he Stermer family survival story was unknown for many years or at least not made public by the family. It was only in 2013 that an underground cave explorer by the name of Chris Nicola found their story. Five miles from a small village named Korolowka, there is an underground cave hidden by fields. The cave is known by the locals as the “Priest’s Cave.” The cave itself isn’t so unknown in the present day, as it is recorded as the 10th longest underground cave in the world with a length of 77 miles (124 kilometers).
The struggle for the Jewish people in Ukraine
During World War II, Ukraine was part of the USSR, meaning that by June 1941 the first part of the Soviet Union was invaded by Germany. During 1941 this part of the Soviet Union was held under control by German troops as they were advancing further and further into its center.
Ukraine at the time was housing a large number of Jewish people. Due to this, the resources required by the Germans to transport the Jewish population to different death camps and concentration camps would have been over the top. That is why many villages ended up being erased along with their whole population.
The horror of how many massacres took place in Ukraine is hard to describe, but many of the Jewish families knew their bitter end. There was nowhere to go as most of the region was surrounded by German troops and at the time Romania was on the Axis side. But the Sterner family had a different plan.
Esther and Zaida with their six children originated from Korolowka, a small village in Ukraine that was going to be wiped from the map by the Germans. Knowing this, Ester and Zaida were prepared to do whatever it took to keep their family alive. They as well as six other families knew about the Priest’s Cave and saw it as their only way to survive not only the Holocaust but the whole war.
Therefore they prepared supplies for quite some time until the last moment when the Germans were nearing the village to execute all its Jewish villagers. At the beginning of 1943, they went underground and quite far from the main entrance so they would not risk being detected by any Axis. This meant that for the rest of the period they would be in the cave, they would not see any natural light, provoking a high deficiency of vitamin D that can only be collected from sunlight.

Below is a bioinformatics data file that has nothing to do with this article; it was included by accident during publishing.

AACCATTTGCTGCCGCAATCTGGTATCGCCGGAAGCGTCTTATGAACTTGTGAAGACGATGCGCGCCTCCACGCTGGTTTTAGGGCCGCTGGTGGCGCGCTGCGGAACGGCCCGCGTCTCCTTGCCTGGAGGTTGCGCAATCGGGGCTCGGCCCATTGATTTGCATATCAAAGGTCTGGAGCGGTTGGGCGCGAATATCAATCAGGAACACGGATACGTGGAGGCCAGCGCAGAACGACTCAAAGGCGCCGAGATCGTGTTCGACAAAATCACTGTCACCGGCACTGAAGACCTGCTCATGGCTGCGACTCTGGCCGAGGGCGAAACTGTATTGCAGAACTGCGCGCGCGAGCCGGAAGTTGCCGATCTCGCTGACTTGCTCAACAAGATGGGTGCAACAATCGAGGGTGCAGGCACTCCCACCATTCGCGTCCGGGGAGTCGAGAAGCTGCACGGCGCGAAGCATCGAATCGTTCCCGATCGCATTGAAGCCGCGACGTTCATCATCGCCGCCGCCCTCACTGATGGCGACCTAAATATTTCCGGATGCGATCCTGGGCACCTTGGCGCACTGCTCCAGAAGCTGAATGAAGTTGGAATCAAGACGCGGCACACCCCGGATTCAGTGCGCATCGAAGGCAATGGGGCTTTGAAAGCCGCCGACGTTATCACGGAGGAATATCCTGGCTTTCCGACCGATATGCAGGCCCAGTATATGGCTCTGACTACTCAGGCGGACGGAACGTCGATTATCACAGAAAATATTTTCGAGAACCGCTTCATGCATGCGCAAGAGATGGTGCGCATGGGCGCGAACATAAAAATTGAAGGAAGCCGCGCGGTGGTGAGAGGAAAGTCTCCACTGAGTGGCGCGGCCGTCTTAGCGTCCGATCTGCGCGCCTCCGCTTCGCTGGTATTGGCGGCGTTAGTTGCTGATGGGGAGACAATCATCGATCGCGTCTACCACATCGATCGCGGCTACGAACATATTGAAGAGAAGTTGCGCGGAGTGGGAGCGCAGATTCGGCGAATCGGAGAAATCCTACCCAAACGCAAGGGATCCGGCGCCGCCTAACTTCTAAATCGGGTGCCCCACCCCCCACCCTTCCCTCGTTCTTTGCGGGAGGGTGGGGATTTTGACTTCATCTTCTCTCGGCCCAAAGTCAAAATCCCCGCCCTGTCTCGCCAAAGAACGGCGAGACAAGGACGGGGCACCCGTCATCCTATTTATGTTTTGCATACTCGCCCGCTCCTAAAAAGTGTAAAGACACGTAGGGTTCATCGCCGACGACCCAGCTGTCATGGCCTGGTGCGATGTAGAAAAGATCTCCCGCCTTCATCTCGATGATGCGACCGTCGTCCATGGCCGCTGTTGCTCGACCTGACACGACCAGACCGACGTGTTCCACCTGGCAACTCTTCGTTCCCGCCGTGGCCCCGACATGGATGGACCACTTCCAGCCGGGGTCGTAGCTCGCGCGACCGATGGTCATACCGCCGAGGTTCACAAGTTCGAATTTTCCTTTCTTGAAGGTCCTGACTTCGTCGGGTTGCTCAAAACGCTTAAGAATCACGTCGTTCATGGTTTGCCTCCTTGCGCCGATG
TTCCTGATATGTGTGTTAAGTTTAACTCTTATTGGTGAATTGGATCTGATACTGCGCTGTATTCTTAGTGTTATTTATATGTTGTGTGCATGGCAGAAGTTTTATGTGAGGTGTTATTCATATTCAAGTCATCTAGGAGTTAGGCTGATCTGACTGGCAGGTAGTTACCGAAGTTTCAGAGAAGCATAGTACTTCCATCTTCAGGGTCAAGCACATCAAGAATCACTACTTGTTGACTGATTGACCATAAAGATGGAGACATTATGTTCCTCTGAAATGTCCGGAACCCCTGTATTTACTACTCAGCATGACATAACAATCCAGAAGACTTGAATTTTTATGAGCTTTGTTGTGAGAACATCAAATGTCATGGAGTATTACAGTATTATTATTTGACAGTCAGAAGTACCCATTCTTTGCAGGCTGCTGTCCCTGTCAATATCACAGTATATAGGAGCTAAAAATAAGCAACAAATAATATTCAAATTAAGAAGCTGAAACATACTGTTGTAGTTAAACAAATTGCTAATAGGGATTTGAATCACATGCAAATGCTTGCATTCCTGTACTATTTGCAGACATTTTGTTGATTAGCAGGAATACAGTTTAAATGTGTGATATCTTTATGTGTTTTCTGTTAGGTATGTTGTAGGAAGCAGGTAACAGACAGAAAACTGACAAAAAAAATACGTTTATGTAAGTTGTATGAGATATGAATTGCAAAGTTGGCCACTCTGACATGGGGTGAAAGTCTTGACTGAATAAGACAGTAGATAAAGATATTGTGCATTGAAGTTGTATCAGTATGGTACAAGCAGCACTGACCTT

18 months of darkness
All the 38 people that lived in the cave never knew how long they would live, but they knew that it would take at least a year until something would change above ground. As the days passed, they kept exploring the cave. They had to dig out toilets and showers as well as more living space to allow them to not feel as if they were suffocating. The temperature was always constant at 10 degrees.
Although enclosed in a dark place, Saul and Sam Stermer (the youngest brothers from the family) describe how grateful they were for the freedom they had underground as well as having the ability to go to sleep without fearing being killed. As they hid their village was massacred, with over 1000 people being murdered in cold blood in a matter of minutes. Knowing that they could have been in the same group is just scary.
As the first 200 days passed, the supplies were running low, therefore the men had to risk their lives to go above ground and gather resources such as food and coal or wood. The cave had enough water reservoirs for them to drink as well as clean themselves. Someone from the group made sure to keep a record of the days they were inside the cave as well as write motivational messages that were found by Chris Nicola.
“You went to sleep and you had a pillow and you covered up with good blankets — what else do you want?”Saul Stermer
The boys and most of the people living underground were thankful to Esther Stermer who kept everyone’s hopes up as well as her courage which was shown one day inside the cave. In early 1944, a few German SS officers explored the first part of the cave, at the time Esther was there. As the SS officers pointed their guns at her she said:
“What are you afraid of here? The Fuhrer is gonna lose the war because we live here?”Esther Stermer described by Sam Stermer
Upon hearing this message, the SS officers left, believing that it was only her living in the cave, never to return. This made all the people dig even further within the cave to make sure they are safe. In April 1944, the Soviet Army liberated Ukraine and everyone was safe to come outside. This was only seen by Zaida when he went out to gather more resources. His return marked the 511th day underground.
When the family exited the cave remarked that they had entered another world, just showing how much they had changed by living underground for such a long time. Their survival inside the cave is the longest uninterrupted underground survival in recorded human history.
In the 2013 documentary known as No Place on Earth, Saul and Sam Stermer were taken back to the cave where they hid in 1943 and 1944. 70 years after the event, the men were still able to remember every place in the cave, also showing some secret places that they had discovered during their long stay to the explorers that took them in. Both brothers give a much better description of how they lived during the 511 days and how that experience changed their lives forever.